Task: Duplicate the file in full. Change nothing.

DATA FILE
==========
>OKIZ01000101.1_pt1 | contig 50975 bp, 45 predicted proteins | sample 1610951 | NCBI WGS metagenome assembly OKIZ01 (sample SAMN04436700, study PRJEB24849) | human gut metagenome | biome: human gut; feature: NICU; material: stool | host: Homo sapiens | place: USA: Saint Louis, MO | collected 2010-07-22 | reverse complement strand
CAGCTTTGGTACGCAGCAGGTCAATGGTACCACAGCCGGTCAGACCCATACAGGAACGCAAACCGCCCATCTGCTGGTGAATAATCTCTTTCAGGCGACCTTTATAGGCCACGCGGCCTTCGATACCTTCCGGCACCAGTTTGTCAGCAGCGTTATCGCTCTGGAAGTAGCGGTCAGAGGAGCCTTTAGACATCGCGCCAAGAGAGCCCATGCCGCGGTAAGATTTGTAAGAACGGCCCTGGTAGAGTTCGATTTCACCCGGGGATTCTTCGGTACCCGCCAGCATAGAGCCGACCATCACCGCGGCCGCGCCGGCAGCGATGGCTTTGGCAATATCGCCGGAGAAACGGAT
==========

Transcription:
>OKIZ01000101.1_pt1 | contig 50975 bp, 45 predicted proteins | sample 1610951 | NCBI WGS metagenome assembly OKIZ01 (sample SAMN04436700, study PRJEB24849) | human gut metagenome | biome: human gut; feature: NICU; material: stool | host: Homo sapiens | place: USA: Saint Louis, MO | collected 2010-07-22 | reverse complement strand
CAGCTTTGGTACGCAGCAGGTCAATGGTACCACAGCCGGTCAGACCCATACAGGAACGCAAACCGCCCATCTGCTGGTGAATAATCTCTTTCAGGCGACCTTTATAGGCCACGCGGCCTTCGATACCTTCCGGCACCAGTTTGTCAGCAGCGTTATCGCTCTGGAAGTAGCGGTCAGAGGAGCCTTTAGACATCGCGCCAAGAGAGCCCATGCCGCGGTAAGATTTGTAAGAACGGCCCTGGTAGAGTTCGATTTCACCCGGGGATTCTTCGGTACCCGCCAGCATAGAGCCGACCATCACCGCGGCCGCGCCGGCAGCGATGGCTTTGGCAATATCGCCGGAGAAACGGAT